In this paper we compare the determinants of loan dollarisation in two emerging market regions, namely Central, Eastern and Southeastern Europe (CESEE) and Latin America, by means of a meta-analysis of 32 studies that provide around 1,200 estimated coefficients for six drivers of foreign currency lending. One common pattern we identify is that macroeconomic instability (as expressed by inflation volatility) and banks’ funding in foreign currency play a significant role in explaining loan dollarisation in both regions. By contrast, the interest rate differential appears to be a key determinant only in Latin America, while the positive impact of exchange rate volatility on dollarisation implies a more prominent role for supply factors in the CESEE region. While the robustness of the results has been verified, our meta-analysis shows that estimates reported in the literature tend to be influenced by study characteristics such as the methodology applied and the data used.
Published in: Focus on European Economic Integration (FEEI) Q1 / 14
Entry of new firms, both in the form of entrepreneurs and corporations, fosters competition and productivity. The entry of firms and productivity have both been low in the Spanish economy over recent years. This paper analyses the determinants of entry focusing on the role of the design and efficacy of enforcement institutions (the judicial system), an aspect traditionally overlooked. To do this, we exploit disaggregated data at the local level in Spain. We find that higher judicial efficacy increases the entry rate of firms, while it has no effect on the exit rate. Crucially, that impact only occurs in the case of the entry rates for entrepreneurs, defined as self-employed, but not in the case of limited liability corporations. This finding may be due to the fact that judicial (in)efficacy can be regarded as a fixed cost to be paid by the agents that litigate. Hence, the economic activity of entrepreneurs - and specifically, their entry into the market - is expected to be more affected than that of larger firms.
Since the 1980s, important and progressive reforms have profoundly reshaped the structure of the Chinese banking system. Many empirical studies suggest that financial reform promoted bank competition in most mature and emerging economies. However, some earlier studies that adopted conventional approaches to measure competition concluded that bank competition in China declined during the past decade, despite these reforms. In this paper, we show both empirically and theoretically that this apparent contradiction is the result of flawed measurement. Conventional indicators such as the Lerner index and Panzar- Rosse H-statistic fail to measure competition in Chinese loan markets properly due to the system of interest rate regulation. By contrast, the relatively new Profit Elasticity (PE) approach that was introduced in Boone (2008) as Relative Profit Differences (RPD) does not evidence these shortcomings. Using balance sheet information for a large sample of banks operating in China during 1996-2008, we show that competition actually increased in the past decade when the PE indicator is used. We provide additional empirical evidence that supports our results. We find that these, firstly, are in line with the process of financial reform, as measured by several indices, and secondly are robust for a large number of alternative specifications and estimation methods. All in all, our analysis suggests that bank lending markets in China have been more competitive than previously assumed.
Published in: BIS Working paper 422, Aug. 2013
We analyse the determinants of the structure of public debt in the case of Spain, from a sub-national perspective. The endogenous shift in the composition of debt (among short- vs long-term instruments, and loans vs securities) depends on observable measures of credit and liquidity risks. To discriminate among competing potential determinants, we set out empirical models that incorporate financial, economic and institutional variables. We estimate the models by GMM and make use of a new quarterly dataset of Spanish regional governments’ debt structure for the period 1995Q1-2012Q4. Our results show that the most robust determinants of regional public financial management decisions, as reflected by the structure of debt, are rollover risks and the expectation of central government support (as measured by the dynamics of transfers).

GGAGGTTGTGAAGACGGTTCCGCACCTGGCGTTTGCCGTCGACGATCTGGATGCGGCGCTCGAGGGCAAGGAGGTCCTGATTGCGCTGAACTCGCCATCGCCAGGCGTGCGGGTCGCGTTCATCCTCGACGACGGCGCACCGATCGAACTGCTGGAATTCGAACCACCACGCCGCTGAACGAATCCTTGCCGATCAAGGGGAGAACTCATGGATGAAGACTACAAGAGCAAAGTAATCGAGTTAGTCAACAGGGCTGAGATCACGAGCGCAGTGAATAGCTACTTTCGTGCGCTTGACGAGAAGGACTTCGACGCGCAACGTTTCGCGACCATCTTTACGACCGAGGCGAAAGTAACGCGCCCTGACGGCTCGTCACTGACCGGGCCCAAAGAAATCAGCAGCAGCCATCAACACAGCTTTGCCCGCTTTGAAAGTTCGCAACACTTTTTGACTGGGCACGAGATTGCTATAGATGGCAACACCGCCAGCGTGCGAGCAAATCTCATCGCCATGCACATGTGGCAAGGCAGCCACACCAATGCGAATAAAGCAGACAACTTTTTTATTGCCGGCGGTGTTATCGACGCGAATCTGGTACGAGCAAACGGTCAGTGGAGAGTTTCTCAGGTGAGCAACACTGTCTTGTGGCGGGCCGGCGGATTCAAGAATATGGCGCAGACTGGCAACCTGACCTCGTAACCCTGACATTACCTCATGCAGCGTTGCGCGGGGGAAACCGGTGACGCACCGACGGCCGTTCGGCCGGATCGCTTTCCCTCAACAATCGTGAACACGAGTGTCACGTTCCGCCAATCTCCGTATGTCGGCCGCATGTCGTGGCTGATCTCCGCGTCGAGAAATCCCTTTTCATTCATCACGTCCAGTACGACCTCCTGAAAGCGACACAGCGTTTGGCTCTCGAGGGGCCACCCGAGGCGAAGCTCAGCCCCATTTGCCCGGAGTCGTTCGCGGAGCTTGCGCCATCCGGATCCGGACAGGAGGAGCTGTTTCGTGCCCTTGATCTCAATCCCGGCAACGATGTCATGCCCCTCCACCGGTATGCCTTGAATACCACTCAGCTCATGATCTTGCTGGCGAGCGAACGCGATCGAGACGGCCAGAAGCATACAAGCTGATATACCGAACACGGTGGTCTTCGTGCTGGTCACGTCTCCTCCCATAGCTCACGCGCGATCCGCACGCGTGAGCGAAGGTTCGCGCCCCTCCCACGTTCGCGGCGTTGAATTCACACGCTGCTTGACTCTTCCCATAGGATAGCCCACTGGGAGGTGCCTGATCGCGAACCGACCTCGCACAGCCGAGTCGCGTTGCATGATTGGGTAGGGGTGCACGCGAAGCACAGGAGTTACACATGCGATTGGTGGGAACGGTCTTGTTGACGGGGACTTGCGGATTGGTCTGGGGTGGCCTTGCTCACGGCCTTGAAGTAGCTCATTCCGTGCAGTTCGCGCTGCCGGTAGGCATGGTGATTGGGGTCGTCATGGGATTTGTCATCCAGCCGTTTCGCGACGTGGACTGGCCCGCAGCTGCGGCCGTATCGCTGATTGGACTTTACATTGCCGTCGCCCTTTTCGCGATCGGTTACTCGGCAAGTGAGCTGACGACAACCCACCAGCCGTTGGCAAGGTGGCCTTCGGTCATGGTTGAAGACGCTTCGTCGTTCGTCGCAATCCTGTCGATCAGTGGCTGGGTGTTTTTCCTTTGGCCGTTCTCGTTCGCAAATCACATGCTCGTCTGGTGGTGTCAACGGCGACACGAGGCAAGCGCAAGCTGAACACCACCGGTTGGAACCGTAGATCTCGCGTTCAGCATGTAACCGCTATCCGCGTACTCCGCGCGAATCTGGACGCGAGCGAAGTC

Published in: Public Finance Review, November 2015, 43, pp. 786-815
In 2007, countries in the euro periphery were enjoying stable growth, low deficits and low spreads. Then the financial crisis erupted and pushed them into deep recession, raising their deficits and debt levels. By 2010, they were facing severe debt problems. Spreads increased and, surprisingly, so did the share of the debt held by domestic creditors. Credit was reallocated from the private to the public sector, reducing investment and deepening the recession even further. To account for these facts, we propose a simple model of sovereign risk in which debt can be traded in secondary markets. The model has two key ingredients: creditor discrimination and crowding-out effects. Creditor discrimination arises because, in turbulent times, sovereign debt offers a higher expected return to domestic creditors than to foreign ones. This provides incentives for domestic purchases of debt. Crowding-out effects arise because private borrowing is limited by financial frictions. This implies that domestic debt purchases displace productive investment. The model shows that these purchases reduce growth and welfare, and may lead to self-fulfilling crises. It also shows how crowding-out effects can be transmitted to other countries in the euro zone, and how they may be addressed by policies at the European level.
Published in: IMF Working Paper WP/13/270, Dec. 2013
Current account imbalances and their sustainability are among the most debated international policy issues. Through the recently designed External Balance Assessment methodology (EBA), the IMF estimates the impact of several countries’ fundamentals and policies on their current account balance, calculates misalignments in their current account position and indicates policy recommendations which, if implemented, should contribute to reducing these imbalances.
In this paper, we explore some extensions to the EBA, following two courses. First, we distinguish in current account regressions between countries that are considered safe investment destinations and non-safe economies. Since this distinction is likely to acquire special relevance in periods of global turmoil, we also distinguish between periods of global stress and tranquil times. Second, we embed in EBA regressions variables that drive countries’ external competitiveness.
Results show that current account dynamics may be affected by competitiveness factors and differ significantly between safe and non-safe economies, with such differences becoming particularly relevant in turbulent times. These findings suggest that EBA regressions may be overlooking the influence of countries’ safety and competitiveness on external balances. Our alternative misalignment estimations show larger imbalances than those calculated with the EBA for some Asian economies and smaller imbalances for some high-surplus EU countries.